Music Makes a City
Commercial release of Music Makes a City (DVD): 10/15
Perhaps you have to be a certain kind of music fan to have chills running up and down your spine and a lump in your throat during a documentary about an orchestra—an orchestra that found fame through its inspired championing of new music, mind you. Then again, who doesn’t love a tale of people following their passions and achieving big, bold dreams that seemed at first to be impossible?
Music Makes a City, a new documentary directed by Owsley Brown III and Jerome Hiler, tells the story of the building and evolution of the Louisville Orchestra under conductor Robert Whitney through times of significant challenge and great triumph. Watching the film in 2010, the biggest reason for fans of culture to run out and see it might be the core suggestion it makes: that when times get tough, the talented get bold.
Interviews with many of the composers (such as Chou Wen-chung, Gunther Schuller, Elliott Carter, Lukas Foss, Harold Shapero), whose art and careers were uniquely touched by their involvement with this ensemble, make up a large portion of the included footage, as do the reminiscences of those who played in the orchestra: musicians with day jobs as plumbers, dental assistants, and school teachers who gathered in their off hours to practice and perform some of the freshest music in the repertoire. Enriching these stories is a selection of archival photography and film footage that brings to life the key players in this endeavor, as well as the city that supported it (most notably, the city’s mayor, Charles Farnsley).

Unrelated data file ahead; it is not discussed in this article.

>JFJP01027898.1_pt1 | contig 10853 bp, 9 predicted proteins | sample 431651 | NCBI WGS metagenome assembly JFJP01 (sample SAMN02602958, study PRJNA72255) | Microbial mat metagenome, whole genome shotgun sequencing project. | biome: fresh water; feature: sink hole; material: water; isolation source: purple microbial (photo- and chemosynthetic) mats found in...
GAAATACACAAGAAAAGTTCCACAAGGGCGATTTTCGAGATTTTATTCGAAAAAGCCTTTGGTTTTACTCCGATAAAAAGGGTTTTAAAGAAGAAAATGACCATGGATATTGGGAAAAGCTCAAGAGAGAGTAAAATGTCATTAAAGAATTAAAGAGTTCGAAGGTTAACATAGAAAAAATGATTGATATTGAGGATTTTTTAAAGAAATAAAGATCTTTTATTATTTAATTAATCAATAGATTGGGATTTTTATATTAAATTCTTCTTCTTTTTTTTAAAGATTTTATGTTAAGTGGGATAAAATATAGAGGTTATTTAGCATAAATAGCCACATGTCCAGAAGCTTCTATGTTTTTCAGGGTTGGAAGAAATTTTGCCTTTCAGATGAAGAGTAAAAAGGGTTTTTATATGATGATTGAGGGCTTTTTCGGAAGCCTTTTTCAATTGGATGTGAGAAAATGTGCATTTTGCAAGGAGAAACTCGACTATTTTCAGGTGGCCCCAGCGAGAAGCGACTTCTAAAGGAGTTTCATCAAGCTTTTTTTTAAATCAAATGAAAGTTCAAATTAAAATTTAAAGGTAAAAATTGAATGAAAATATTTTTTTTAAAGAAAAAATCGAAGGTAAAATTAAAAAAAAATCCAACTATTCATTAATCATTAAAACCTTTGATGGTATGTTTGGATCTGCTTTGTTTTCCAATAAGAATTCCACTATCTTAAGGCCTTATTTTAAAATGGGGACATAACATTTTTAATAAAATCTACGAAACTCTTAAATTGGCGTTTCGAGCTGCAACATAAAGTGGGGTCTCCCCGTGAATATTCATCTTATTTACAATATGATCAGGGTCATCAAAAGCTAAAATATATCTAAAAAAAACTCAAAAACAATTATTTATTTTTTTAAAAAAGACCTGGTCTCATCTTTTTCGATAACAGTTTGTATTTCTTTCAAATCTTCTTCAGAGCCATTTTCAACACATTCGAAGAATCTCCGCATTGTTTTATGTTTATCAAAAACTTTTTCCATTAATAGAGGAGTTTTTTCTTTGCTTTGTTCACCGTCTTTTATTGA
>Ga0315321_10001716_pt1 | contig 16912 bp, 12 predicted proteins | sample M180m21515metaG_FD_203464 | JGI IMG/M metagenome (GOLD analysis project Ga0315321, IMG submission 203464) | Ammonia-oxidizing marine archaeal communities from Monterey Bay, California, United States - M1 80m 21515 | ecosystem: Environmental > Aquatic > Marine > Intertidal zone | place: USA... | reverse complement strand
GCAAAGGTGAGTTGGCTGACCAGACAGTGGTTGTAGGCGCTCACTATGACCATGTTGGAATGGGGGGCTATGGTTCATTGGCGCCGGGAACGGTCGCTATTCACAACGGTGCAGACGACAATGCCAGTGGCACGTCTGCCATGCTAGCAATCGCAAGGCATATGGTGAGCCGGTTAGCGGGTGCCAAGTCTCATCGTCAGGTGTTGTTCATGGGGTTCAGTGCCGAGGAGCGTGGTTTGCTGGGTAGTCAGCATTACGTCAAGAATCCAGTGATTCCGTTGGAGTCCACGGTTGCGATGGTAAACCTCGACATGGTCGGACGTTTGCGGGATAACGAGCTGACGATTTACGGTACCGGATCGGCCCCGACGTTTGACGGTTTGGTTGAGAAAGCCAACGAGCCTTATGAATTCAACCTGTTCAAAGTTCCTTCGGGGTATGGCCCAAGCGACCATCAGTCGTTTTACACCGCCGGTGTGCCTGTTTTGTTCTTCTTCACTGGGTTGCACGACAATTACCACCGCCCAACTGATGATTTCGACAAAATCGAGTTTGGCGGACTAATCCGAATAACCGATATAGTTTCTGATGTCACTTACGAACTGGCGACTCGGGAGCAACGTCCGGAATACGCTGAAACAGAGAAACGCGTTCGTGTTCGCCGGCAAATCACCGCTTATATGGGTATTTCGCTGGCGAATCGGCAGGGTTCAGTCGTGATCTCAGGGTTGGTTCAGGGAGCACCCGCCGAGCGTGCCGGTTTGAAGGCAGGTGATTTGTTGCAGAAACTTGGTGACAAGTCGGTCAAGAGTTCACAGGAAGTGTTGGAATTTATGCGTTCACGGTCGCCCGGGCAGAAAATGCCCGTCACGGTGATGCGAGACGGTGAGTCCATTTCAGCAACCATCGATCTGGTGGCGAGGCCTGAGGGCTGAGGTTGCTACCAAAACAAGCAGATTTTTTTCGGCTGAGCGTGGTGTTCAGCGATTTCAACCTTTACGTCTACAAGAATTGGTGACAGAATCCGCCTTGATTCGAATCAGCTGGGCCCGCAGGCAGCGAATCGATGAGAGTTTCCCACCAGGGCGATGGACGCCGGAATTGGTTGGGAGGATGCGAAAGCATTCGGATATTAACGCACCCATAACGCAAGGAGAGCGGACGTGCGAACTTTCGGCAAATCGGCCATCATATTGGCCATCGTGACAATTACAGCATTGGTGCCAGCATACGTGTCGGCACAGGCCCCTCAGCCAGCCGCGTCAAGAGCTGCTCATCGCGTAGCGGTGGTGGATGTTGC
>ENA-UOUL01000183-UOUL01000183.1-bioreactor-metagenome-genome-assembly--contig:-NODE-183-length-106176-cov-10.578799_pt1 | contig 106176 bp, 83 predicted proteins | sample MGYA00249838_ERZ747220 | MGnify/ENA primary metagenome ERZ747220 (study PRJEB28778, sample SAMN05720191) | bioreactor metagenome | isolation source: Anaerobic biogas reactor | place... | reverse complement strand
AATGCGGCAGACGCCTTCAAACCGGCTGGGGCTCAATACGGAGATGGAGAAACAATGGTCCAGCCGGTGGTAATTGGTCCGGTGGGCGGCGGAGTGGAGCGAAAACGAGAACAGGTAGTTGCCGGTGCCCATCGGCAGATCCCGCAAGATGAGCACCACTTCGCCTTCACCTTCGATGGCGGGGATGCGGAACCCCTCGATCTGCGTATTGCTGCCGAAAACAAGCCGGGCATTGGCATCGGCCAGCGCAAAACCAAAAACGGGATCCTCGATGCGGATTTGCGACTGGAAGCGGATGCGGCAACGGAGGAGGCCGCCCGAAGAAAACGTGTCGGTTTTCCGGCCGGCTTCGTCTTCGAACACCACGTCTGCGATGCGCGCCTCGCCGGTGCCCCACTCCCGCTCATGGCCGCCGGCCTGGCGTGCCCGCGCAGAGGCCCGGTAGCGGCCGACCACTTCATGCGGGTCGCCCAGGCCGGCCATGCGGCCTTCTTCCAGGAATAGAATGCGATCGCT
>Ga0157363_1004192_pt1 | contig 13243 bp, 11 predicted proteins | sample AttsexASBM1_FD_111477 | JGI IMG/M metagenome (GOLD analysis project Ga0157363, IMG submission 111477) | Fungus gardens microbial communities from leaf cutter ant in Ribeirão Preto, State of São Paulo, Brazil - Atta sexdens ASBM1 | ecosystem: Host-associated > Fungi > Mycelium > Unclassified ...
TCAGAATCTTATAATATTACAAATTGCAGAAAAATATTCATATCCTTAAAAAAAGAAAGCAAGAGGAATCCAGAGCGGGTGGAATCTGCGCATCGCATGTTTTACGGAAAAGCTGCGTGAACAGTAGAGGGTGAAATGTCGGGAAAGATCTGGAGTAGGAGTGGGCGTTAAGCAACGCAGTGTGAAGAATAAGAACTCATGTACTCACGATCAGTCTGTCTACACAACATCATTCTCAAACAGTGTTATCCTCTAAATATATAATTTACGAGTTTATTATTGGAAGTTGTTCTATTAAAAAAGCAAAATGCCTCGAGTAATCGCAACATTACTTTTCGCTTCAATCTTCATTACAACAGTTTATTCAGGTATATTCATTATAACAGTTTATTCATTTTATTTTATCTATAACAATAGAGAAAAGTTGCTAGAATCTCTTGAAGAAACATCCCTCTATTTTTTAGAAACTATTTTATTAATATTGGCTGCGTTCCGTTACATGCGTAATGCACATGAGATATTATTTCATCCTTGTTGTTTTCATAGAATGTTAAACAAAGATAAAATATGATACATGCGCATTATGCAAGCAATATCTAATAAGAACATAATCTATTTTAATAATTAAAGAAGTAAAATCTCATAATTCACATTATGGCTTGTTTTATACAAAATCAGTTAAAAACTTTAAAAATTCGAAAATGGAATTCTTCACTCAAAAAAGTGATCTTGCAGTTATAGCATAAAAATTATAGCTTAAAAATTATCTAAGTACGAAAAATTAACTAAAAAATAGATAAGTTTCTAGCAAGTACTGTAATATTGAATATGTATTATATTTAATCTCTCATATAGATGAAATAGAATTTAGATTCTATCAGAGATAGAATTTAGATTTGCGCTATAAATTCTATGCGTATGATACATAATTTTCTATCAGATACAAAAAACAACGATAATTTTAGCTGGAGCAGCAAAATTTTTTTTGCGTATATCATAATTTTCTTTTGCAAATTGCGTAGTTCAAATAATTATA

Though admittedly not a lavishly produced or action-packed documentary, the circumstances surrounding certain moments in Louisville’s history, such as their performance of Martha Graham’s Judith to a score by William Schuman and their subsequent trip to Carnegie Hall, prove to be quite the thrill. In other places, the film may have benefited from a bit more concision, but overall it’s an engaging, behind-the-scenes look at a unique orchestra and the choices that enlivened and sustained it through the decades. When a delegation of Russian composers, including Shostakovich, visit America and request the opportunity to go to Louisville, Kentucky, the “home of new music,” well, new music fans, you just try not to get emotional.
The film’s score is packed with 30-some pieces selected from among the Louisville Orchestra’s noteworthy First Edition recordings, including six works that are played at some minutes length beneath a montage of cityscapes and local nature scenes. Considering the subject matter, I would like to have seen even more of the underscoring identified on screen as it was played, but all is revealed in the closing credits for the similarly curious listener.
The film concludes with the note that “the Louisville Orchestra has recorded over 120 original commissions and 400 world premieres.” I couldn’t help but think of the press release I received last week that announced proudly that 84 orchestras were performing 157 premieres this season. Times are tough. Perhaps one or two ensembles might take a lesson from Louisville here and decide to step out of the crowd by adding quite a few more.